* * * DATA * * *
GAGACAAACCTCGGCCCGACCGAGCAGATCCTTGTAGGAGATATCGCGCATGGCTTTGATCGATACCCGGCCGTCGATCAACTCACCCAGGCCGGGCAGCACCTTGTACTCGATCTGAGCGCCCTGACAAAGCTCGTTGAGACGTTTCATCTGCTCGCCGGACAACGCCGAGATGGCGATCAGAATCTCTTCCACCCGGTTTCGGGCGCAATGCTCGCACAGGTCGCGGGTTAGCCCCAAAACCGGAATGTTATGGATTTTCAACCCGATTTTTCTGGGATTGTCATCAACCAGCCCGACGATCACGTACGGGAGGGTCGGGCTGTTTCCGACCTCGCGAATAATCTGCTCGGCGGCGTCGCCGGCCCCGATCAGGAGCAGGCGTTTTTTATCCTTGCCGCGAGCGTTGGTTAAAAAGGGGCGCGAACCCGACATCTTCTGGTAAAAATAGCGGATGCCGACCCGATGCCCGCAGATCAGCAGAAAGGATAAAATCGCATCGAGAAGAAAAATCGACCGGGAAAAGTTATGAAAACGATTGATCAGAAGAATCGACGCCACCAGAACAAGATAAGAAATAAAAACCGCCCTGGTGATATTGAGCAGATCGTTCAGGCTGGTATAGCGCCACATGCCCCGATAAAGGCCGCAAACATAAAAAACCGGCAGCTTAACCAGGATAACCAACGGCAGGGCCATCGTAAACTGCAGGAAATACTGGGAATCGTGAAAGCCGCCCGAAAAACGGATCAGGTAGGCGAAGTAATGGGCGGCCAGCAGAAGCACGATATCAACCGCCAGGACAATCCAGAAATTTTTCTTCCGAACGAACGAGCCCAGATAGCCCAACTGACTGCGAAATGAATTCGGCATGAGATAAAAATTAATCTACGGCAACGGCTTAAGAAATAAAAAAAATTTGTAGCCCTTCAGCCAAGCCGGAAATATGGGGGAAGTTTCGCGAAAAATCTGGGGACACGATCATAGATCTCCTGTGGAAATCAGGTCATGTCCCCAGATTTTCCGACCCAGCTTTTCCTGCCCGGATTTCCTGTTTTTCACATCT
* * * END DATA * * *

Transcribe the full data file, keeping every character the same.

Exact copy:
GAGACAAACCTCGGCCCGACCGAGCAGATCCTTGTAGGAGATATCGCGCATGGCTTTGATCGATACCCGGCCGTCGATCAACTCACCCAGGCCGGGCAGCACCTTGTACTCGATCTGAGCGCCCTGACAAAGCTCGTTGAGACGTTTCATCTGCTCGCCGGACAACGCCGAGATGGCGATCAGAATCTCTTCCACCCGGTTTCGGGCGCAATGCTCGCACAGGTCGCGGGTTAGCCCCAAAACCGGAATGTTATGGATTTTCAACCCGATTTTTCTGGGATTGTCATCAACCAGCCCGACGATCACGTACGGGAGGGTCGGGCTGTTTCCGACCTCGCGAATAATCTGCTCGGCGGCGTCGCCGGCCCCGATCAGGAGCAGGCGTTTTTTATCCTTGCCGCGAGCGTTGGTTAAAAAGGGGCGCGAACCCGACATCTTCTGGTAAAAATAGCGGATGCCGACCCGATGCCCGCAGATCAGCAGAAAGGATAAAATCGCATCGAGAAGAAAAATCGACCGGGAAAAGTTATGAAAACGATTGATCAGAAGAATCGACGCCACCAGAACAAGATAAGAAATAAAAACCGCCCTGGTGATATTGAGCAGATCGTTCAGGCTGGTATAGCGCCACATGCCCCGATAAAGGCCGCAAACATAAAAAACCGGCAGCTTAACCAGGATAACCAACGGCAGGGCCATCGTAAACTGCAGGAAATACTGGGAATCGTGAAAGCCGCCCGAAAAACGGATCAGGTAGGCGAAGTAATGGGCGGCCAGCAGAAGCACGATATCAACCGCCAGGACAATCCAGAAATTTTTCTTCCGAACGAACGAGCCCAGATAGCCCAACTGACTGCGAAATGAATTCGGCATGAGATAAAAATTAATCTACGGCAACGGCTTAAGAAATAAAAAAAATTTGTAGCCCTTCAGCCAAGCCGGAAATATGGGGGAAGTTTCGCGAAAAATCTGGGGACACGATCATAGATCTCCTGTGGAAATCAGGTCATGTCCCCAGATTTTCCGACCCAGCTTTTCCTGCCCGGATTTCCTGTTTTTCACATCT